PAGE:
Shalom: Again, I do not think that Israel is in conflict with the Muslim world. And I must remind your readers that five successive Israeli Prime Ministers have been trying to negotiate a peace agreement with the Palestinians. Israel is committed to reaching a lasting agreement and has most recently demonstrated this by the historic withdrawal from the Gaza Strip in its entirety and from four settlements in the West Bank. What we need now is a Palestinian partner who is willing to dismantle the infrastructure of terrorism and is ready to take on the task of nation-building. I hope that Abu Mazen proves to be this partner. Unfortunately, much of the Muslim world does not read about the positive steps that Israel takes in their local newspapers. The virulent anti-Semitic and anti-Israel reportage present in many media outlets is so unfortunate because it obstructs the path to dialogue and cooperation. It is regrettable that in some Muslim countries the leaders are more willing to take steps toward the recognition of Israel than their peoples.

The Post: Who do you think was responsible for the 9-11 and 7-7 attacks? Do you approve Pakistan’s policy towards terrorism?

Shalom: The destruction of the global terrorist network knows no boundaries and the goal of the terrorist is not just to destroy life, but to destroy a way of life. Terrorism strikes against democracy, against freedom and advancement, against development and human rights. It is incumbent upon the entire international community to ensure that the forces of stability triumph over those of devastation and chaos and to stand unified against all those who use violence as a tool of policy. Since September 11, the international agenda has shifted to the threat that terrorism poses. Under the leadership of President Musharraf, Pakistan has opposed both terrorism abroad and militancy at home. Israel welcomes this stance and believes that the international community must remain steadfast in its fight against extremism and must continue to support forces of stability and moderation.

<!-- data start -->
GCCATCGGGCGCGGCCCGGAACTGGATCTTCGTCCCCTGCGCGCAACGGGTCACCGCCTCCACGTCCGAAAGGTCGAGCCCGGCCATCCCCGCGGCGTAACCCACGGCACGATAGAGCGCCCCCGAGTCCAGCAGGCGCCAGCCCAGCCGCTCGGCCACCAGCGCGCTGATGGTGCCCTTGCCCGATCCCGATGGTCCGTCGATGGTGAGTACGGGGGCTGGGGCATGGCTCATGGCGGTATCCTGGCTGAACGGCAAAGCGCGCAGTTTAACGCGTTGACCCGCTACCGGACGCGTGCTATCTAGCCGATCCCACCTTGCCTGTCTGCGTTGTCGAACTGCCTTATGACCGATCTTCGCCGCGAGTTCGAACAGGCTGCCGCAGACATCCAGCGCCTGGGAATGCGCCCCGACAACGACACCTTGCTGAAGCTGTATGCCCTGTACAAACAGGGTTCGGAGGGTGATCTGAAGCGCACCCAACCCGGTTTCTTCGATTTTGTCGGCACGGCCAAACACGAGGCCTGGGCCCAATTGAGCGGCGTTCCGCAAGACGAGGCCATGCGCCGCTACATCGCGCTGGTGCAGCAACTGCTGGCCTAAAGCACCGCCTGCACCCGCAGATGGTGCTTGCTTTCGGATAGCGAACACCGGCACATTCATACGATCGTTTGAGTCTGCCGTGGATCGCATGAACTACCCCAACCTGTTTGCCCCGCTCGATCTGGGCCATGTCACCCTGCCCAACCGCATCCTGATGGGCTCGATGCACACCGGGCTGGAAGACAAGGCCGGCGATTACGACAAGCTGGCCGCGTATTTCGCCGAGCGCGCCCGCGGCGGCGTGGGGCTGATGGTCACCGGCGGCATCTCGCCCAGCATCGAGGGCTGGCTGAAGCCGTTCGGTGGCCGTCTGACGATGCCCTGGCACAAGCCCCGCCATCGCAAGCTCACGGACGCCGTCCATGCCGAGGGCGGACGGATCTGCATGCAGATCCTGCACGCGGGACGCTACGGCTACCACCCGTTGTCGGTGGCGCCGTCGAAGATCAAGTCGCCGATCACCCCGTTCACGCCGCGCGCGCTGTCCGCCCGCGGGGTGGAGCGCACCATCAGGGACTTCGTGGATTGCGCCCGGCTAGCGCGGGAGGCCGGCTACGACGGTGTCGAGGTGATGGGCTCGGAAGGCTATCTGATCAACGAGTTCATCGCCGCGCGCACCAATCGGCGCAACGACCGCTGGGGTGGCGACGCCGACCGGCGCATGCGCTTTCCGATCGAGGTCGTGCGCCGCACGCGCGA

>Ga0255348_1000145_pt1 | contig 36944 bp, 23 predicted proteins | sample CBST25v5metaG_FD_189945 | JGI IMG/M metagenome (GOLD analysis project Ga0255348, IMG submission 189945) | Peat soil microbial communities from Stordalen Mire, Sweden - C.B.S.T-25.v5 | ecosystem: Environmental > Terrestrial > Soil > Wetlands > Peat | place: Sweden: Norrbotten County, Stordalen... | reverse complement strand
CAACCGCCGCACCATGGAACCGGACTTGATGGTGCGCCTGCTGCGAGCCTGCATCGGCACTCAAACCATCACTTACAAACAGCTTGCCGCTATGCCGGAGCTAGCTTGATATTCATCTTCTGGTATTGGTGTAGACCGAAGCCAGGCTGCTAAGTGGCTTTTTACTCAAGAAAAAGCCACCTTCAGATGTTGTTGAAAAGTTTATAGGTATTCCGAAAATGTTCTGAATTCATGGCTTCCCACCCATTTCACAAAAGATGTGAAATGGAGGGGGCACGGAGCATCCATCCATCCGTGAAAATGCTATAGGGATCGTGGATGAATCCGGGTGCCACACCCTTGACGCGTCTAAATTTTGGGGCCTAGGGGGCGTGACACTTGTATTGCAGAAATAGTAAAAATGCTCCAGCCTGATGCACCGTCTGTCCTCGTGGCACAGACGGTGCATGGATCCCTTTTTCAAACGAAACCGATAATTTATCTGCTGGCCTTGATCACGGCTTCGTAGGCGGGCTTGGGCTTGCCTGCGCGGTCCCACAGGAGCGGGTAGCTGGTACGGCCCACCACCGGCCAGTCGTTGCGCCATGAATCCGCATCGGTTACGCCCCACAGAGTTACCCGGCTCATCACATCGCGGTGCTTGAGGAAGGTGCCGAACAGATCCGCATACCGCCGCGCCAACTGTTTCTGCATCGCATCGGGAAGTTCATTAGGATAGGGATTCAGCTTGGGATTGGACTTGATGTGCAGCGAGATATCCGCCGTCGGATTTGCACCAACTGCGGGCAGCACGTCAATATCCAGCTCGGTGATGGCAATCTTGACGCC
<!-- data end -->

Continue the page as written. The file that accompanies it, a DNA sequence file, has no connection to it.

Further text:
The Post: Can there be any confidence building measures (CBMs) between Pakistan and Israel in view of your latest talks with our foreign minister? Can such CBMs help in any way?

Shalom: I discussed many issues in my meeting with Mr Kasuri, among them steps that our respective countries can take to lead to a wider dialogue. Our meeting was very constructive and he left me with a positive impression. I hope that our meeting last week in Istanbul was the first of many and will one day lead to the establishment of diplomatic relations.

The Post: How do the people of Israel perceive Pakistan? Do they recognize it as a threat or a state supporting terrorism?

Shalom: The people of Israel do not view Pakistan as a terrorist state, but unfortunately, public perception about Pakistan is vague, as our peoples do not share consistent contact. I am confident that the similarities between our nations could serve to pave the way for mutual respect and understanding and eventually cooperation and collaboration in myriad fields. Pakistan and Israel have much in common. For example, both nations lived under British occupation and were established by the vision of national religious identity.

The Post: Some say that Israel today stands as an isolated and controversial state among the world community and that this is the failure of Israeli foreign policy?

Shalom: Israel enjoys wide support in the international community and has close allies and friends spanning the globe. When I took up my position as foreign minister, I announced as two pillars of my foreign policy agenda the strengthening of relations with Europe and the Arab world and I believe that we have been successful on both fronts. In diplomacy, results are not often instantaneous, but rather the result of a steady and strong process. I am confident that the majority of the world knows today that Israel truly seeks peace with its Palestinian neighbours and is ready to make painful compromises to ensure a better future for the entire region.

The Post: Can you tell us exactly when the direct or indirect contacts between Pakistan and Israel started and at what level?